• $\begingroup$ @KerrAvon I assumed people inhabited the "nice" area where these effects would cancel out. You are not wrong about some very extreme effects when outside this zone. It certainly does not counteract my conclusion about rotation: it does not really help at all. I'll add to my answer. $\endgroup$
    – PipperChip
    Feb 9 at 23:13
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I have to concur that while you are waving your hands about the gravity production you can simply keep waving them to excuse any extra issues as well.

However to answer your concerns

Building a spaceship with the structural integrity to withstand a comfortable [for the crew] artificial gravity field shouldn't an issue because modern rocket launches run to 3 gees and the equipment has to tolerate that plus have a built in margin of safety.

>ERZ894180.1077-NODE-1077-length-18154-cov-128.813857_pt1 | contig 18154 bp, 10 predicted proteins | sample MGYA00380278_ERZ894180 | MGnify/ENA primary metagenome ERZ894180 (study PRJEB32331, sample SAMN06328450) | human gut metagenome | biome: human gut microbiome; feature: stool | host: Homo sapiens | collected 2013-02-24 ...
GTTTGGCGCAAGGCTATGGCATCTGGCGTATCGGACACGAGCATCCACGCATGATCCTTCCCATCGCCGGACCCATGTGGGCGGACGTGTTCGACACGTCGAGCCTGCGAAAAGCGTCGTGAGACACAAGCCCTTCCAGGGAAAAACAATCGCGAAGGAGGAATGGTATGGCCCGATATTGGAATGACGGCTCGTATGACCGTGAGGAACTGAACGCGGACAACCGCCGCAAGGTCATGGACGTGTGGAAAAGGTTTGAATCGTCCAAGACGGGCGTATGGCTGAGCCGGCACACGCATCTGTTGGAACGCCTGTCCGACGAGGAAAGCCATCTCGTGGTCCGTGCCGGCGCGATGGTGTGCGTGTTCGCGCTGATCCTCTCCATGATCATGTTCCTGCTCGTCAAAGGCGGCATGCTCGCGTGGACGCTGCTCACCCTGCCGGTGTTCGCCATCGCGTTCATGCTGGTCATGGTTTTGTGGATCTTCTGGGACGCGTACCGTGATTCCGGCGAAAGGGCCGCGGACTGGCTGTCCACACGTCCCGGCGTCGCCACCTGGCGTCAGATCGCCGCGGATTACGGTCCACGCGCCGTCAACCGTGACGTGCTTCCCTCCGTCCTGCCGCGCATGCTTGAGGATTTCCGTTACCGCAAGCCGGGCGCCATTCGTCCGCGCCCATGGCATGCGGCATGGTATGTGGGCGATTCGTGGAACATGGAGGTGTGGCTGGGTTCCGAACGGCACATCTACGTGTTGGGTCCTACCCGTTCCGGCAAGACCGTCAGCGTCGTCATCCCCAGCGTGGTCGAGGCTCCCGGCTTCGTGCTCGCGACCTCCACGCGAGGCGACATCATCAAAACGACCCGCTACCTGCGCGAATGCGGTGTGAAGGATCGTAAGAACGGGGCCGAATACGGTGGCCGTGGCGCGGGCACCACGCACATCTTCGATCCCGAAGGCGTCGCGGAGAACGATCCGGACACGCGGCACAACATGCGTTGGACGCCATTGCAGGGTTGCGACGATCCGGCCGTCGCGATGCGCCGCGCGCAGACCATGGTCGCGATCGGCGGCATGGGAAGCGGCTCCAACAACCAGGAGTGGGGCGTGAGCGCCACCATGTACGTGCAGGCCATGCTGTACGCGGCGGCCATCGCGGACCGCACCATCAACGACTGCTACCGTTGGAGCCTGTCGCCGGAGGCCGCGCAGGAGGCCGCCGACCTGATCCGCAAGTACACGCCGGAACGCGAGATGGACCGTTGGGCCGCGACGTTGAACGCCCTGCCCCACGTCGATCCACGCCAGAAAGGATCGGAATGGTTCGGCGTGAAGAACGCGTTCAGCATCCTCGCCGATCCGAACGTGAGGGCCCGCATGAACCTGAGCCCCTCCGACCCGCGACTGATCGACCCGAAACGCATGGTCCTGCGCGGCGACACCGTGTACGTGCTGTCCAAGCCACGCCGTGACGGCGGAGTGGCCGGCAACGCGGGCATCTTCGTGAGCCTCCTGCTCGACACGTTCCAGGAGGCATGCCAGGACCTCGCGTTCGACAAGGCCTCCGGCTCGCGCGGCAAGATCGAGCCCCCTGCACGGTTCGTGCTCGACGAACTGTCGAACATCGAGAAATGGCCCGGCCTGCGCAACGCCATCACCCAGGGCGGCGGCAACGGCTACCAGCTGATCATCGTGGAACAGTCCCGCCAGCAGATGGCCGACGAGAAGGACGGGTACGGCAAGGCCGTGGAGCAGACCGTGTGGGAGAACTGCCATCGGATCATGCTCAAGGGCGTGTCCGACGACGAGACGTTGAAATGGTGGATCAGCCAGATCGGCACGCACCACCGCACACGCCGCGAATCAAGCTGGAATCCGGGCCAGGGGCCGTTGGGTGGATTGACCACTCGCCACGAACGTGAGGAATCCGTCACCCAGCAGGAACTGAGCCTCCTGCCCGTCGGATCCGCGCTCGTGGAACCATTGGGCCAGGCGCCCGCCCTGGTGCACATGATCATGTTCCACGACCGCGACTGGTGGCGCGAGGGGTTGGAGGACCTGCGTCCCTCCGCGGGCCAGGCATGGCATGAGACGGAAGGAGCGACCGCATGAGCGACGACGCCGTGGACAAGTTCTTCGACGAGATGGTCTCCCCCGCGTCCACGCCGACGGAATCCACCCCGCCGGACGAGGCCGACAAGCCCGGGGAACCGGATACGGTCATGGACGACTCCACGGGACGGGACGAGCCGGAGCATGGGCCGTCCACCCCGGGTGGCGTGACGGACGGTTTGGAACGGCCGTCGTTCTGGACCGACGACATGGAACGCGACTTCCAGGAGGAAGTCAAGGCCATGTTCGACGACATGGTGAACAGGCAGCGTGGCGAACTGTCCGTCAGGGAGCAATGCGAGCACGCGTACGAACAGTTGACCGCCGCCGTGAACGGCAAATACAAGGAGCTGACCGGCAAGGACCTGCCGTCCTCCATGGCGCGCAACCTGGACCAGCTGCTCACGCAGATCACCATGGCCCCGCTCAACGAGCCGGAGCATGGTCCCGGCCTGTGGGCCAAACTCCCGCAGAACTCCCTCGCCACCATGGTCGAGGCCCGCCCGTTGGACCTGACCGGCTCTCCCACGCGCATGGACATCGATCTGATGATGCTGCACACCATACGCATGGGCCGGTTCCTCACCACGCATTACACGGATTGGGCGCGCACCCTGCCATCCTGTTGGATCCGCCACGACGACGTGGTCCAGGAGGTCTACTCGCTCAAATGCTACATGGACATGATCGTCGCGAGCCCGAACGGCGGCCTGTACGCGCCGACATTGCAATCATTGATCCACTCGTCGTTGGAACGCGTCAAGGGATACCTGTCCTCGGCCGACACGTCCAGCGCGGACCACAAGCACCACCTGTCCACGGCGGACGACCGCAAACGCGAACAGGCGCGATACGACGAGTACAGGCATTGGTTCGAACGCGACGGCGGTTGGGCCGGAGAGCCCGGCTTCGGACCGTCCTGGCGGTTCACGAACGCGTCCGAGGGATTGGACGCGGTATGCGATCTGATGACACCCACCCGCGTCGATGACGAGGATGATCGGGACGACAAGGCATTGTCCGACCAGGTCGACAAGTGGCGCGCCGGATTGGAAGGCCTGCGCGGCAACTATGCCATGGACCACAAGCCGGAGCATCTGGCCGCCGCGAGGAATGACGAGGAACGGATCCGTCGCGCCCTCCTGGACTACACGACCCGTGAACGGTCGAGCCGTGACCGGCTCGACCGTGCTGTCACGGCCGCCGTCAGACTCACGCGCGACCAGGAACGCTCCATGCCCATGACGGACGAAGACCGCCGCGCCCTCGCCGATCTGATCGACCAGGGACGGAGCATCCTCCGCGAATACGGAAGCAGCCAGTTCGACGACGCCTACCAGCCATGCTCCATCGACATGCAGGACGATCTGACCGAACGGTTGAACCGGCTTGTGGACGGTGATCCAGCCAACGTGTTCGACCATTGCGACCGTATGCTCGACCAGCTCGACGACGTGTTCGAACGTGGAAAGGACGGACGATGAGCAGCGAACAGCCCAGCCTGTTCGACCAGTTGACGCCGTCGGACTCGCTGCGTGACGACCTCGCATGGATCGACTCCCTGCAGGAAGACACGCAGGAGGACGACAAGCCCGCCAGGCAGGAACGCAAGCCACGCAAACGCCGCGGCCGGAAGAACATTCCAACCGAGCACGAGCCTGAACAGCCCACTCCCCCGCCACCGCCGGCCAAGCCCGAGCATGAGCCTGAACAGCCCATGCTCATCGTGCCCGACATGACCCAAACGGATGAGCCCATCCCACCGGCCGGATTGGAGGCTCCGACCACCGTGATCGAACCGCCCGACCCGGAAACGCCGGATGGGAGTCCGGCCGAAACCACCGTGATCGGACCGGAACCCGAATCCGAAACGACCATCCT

Rocket exhaust will almost certainly be travelling faster than the ships' escape velocity in order to provide meaningful propulsive force. If this is not true for some reason then the simplest solution is to map the likely fall of particulate and strategically plate the ship with charged attractor units that hold material to the hull until it can be scrubbed off during vessel maintenance.

Building a vehicle that can launch out of a 1 gee well is something humans have been doing since the late 1950s. Shuttle launch points will need to be specially shielded against thermal/radioactive spill over and for particulate contamination containment so it doesn't cloud sensors but all of that is manageable. The lack of an atmosphere helps with particulate because the exhaust doesn't undergo chaotic interactions with other material so it's path is more predictable.